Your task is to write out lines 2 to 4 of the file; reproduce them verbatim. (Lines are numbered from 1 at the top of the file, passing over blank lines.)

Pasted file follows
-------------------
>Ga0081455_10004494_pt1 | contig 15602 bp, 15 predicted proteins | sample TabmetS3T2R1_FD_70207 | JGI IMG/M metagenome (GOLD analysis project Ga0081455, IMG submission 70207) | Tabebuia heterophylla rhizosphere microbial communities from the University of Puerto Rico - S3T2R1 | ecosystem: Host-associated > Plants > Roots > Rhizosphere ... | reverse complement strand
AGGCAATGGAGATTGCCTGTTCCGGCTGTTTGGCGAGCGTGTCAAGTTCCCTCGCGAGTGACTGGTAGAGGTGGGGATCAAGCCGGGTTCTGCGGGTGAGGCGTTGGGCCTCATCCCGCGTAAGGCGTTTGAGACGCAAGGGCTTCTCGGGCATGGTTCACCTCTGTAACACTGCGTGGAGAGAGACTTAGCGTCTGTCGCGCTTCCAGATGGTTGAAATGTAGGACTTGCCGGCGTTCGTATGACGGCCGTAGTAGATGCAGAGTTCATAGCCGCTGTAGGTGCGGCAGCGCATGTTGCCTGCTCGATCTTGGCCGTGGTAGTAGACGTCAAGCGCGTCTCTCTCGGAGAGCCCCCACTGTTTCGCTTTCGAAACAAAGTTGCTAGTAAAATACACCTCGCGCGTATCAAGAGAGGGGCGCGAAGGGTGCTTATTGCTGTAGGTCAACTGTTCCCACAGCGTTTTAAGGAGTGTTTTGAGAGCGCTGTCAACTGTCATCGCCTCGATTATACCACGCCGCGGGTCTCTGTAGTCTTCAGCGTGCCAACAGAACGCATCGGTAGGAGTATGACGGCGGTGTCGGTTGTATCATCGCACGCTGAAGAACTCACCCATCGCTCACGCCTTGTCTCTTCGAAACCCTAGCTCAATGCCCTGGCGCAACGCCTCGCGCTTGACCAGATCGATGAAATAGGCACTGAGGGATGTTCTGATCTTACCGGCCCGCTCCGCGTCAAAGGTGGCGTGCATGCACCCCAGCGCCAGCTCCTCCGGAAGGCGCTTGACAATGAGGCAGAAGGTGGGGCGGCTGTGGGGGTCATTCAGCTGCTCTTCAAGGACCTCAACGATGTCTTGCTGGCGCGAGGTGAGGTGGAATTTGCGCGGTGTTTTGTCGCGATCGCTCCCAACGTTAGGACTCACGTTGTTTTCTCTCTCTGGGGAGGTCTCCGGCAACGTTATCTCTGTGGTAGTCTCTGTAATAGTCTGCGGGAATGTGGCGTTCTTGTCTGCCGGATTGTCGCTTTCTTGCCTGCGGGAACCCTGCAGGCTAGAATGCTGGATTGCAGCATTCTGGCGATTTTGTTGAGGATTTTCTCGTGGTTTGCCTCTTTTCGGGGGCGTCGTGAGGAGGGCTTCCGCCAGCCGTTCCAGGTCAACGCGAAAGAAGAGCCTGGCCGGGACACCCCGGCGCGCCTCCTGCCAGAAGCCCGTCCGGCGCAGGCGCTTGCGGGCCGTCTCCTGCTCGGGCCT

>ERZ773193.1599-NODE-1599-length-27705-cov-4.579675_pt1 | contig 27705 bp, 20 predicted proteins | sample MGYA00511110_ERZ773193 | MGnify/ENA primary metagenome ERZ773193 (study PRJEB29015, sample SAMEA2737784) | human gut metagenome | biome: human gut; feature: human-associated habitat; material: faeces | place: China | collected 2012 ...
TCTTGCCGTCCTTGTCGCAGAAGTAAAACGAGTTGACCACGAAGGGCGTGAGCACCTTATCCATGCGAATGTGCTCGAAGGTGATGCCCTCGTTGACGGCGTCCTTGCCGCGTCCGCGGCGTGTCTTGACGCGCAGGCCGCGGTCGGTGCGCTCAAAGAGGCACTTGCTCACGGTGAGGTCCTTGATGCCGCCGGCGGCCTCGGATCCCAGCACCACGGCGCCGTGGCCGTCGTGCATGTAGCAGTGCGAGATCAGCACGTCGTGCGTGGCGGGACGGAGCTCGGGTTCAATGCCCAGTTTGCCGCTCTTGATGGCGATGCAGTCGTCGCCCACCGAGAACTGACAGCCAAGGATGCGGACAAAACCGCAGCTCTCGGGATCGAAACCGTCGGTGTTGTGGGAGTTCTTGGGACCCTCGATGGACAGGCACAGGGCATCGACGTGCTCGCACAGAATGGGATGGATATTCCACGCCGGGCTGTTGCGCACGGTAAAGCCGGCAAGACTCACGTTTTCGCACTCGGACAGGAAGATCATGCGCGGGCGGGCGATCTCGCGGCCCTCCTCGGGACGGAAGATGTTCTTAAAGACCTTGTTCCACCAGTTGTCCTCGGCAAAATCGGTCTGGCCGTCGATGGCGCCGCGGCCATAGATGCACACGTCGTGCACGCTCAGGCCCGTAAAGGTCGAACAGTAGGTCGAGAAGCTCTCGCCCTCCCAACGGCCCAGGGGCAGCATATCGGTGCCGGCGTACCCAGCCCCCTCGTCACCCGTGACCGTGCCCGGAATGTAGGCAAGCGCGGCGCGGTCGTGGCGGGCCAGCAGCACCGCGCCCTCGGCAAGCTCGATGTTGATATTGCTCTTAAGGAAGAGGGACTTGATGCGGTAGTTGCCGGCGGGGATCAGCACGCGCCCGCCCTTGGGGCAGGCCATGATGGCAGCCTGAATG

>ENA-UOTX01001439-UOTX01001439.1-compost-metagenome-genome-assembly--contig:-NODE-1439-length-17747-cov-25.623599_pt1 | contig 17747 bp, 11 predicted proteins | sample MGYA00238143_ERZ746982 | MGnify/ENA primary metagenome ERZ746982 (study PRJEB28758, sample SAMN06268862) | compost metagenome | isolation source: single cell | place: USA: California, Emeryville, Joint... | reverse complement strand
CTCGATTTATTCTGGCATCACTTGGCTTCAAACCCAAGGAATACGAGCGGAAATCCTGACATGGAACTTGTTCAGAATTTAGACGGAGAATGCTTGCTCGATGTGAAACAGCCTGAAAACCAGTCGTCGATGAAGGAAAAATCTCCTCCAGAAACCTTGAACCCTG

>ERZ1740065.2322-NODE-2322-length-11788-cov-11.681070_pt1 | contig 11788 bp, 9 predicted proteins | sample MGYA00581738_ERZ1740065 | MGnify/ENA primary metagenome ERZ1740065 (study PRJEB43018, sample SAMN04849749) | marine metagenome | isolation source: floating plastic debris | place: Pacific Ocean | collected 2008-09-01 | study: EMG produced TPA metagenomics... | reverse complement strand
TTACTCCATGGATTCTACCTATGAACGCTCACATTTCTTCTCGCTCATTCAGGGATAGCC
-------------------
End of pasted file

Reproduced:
AGGCAATGGAGATTGCCTGTTCCGGCTGTTTGGCGAGCGTGTCAAGTTCCCTCGCGAGTGACTGGTAGAGGTGGGGATCAAGCCGGGTTCTGCGGGTGAGGCGTTGGGCCTCATCCCGCGTAAGGCGTTTGAGACGCAAGGGCTTCTCGGGCATGGTTCACCTCTGTAACACTGCGTGGAGAGAGACTTAGCGTCTGTCGCGCTTCCAGATGGTTGAAATGTAGGACTTGCCGGCGTTCGTATGACGGCCGTAGTAGATGCAGAGTTCATAGCCGCTGTAGGTGCGGCAGCGCATGTTGCCTGCTCGATCTTGGCCGTGGTAGTAGACGTCAAGCGCGTCTCTCTCGGAGAGCCCCCACTGTTTCGCTTTCGAAACAAAGTTGCTAGTAAAATACACCTCGCGCGTATCAAGAGAGGGGCGCGAAGGGTGCTTATTGCTGTAGGTCAACTGTTCCCACAGCGTTTTAAGGAGTGTTTTGAGAGCGCTGTCAACTGTCATCGCCTCGATTATACCACGCCGCGGGTCTCTGTAGTCTTCAGCGTGCCAACAGAACGCATCGGTAGGAGTATGACGGCGGTGTCGGTTGTATCATCGCACGCTGAAGAACTCACCCATCGCTCACGCCTTGTCTCTTCGAAACCCTAGCTCAATGCCCTGGCGCAACGCCTCGCGCTTGACCAGATCGATGAAATAGGCACTGAGGGATGTTCTGATCTTACCGGCCCGCTCCGCGTCAAAGGTGGCGTGCATGCACCCCAGCGCCAGCTCCTCCGGAAGGCGCTTGACAATGAGGCAGAAGGTGGGGCGGCTGTGGGGGTCATTCAGCTGCTCTTCAAGGACCTCAACGATGTCTTGCTGGCGCGAGGTGAGGTGGAATTTGCGCGGTGTTTTGTCGCGATCGCTCCCAACGTTAGGACTCACGTTGTTTTCTCTCTCTGGGGAGGTCTCCGGCAACGTTATCTCTGTGGTAGTCTCTGTAATAGTCTGCGGGAATGTGGCGTTCTTGTCTGCCGGATTGTCGCTTTCTTGCCTGCGGGAACCCTGCAGGCTAGAATGCTGGATTGCAGCATTCTGGCGATTTTGTTGAGGATTTTCTCGTGGTTTGCCTCTTTTCGGGGGCGTCGTGAGGAGGGCTTCCGCCAGCCGTTCCAGGTCAACGCGAAAGAAGAGCCTGGCCGGGACACCCCGGCGCGCCTCCTGCCAGAAGCCCGTCCGGCGCAGGCGCTTGCGGGCCGTCTCCTGCTCGGGCCT

>ERZ773193.1599-NODE-1599-length-27705-cov-4.579675_pt1 | contig 27705 bp, 20 predicted proteins | sample MGYA00511110_ERZ773193 | MGnify/ENA primary metagenome ERZ773193 (study PRJEB29015, sample SAMEA2737784) | human gut metagenome | biome: human gut; feature: human-associated habitat; material: faeces | place: China | collected 2012 ...
TCTTGCCGTCCTTGTCGCAGAAGTAAAACGAGTTGACCACGAAGGGCGTGAGCACCTTATCCATGCGAATGTGCTCGAAGGTGATGCCCTCGTTGACGGCGTCCTTGCCGCGTCCGCGGCGTGTCTTGACGCGCAGGCCGCGGTCGGTGCGCTCAAAGAGGCACTTGCTCACGGTGAGGTCCTTGATGCCGCCGGCGGCCTCGGATCCCAGCACCACGGCGCCGTGGCCGTCGTGCATGTAGCAGTGCGAGATCAGCACGTCGTGCGTGGCGGGACGGAGCTCGGGTTCAATGCCCAGTTTGCCGCTCTTGATGGCGATGCAGTCGTCGCCCACCGAGAACTGACAGCCAAGGATGCGGACAAAACCGCAGCTCTCGGGATCGAAACCGTCGGTGTTGTGGGAGTTCTTGGGACCCTCGATGGACAGGCACAGGGCATCGACGTGCTCGCACAGAATGGGATGGATATTCCACGCCGGGCTGTTGCGCACGGTAAAGCCGGCAAGACTCACGTTTTCGCACTCGGACAGGAAGATCATGCGCGGGCGGGCGATCTCGCGGCCCTCCTCGGGACGGAAGATGTTCTTAAAGACCTTGTTCCACCAGTTGTCCTCGGCAAAATCGGTCTGGCCGTCGATGGCGCCGCGGCCATAGATGCACACGTCGTGCACGCTCAGGCCCGTAAAGGTCGAACAGTAGGTCGAGAAGCTCTCGCCCTCCCAACGGCCCAGGGGCAGCATATCGGTGCCGGCGTACCCAGCCCCCTCGTCACCCGTGACCGTGCCCGGAATGTAGGCAAGCGCGGCGCGGTCGTGGCGGGCCAGCAGCACCGCGCCCTCGGCAAGCTCGATGTTGATATTGCTCTTAAGGAAGAGGGACTTGATGCGGTAGTTGCCGGCGGGGATCAGCACGCGCCCGCCCTTGGGGCAGGCCATGATGGCAGCCTGAATG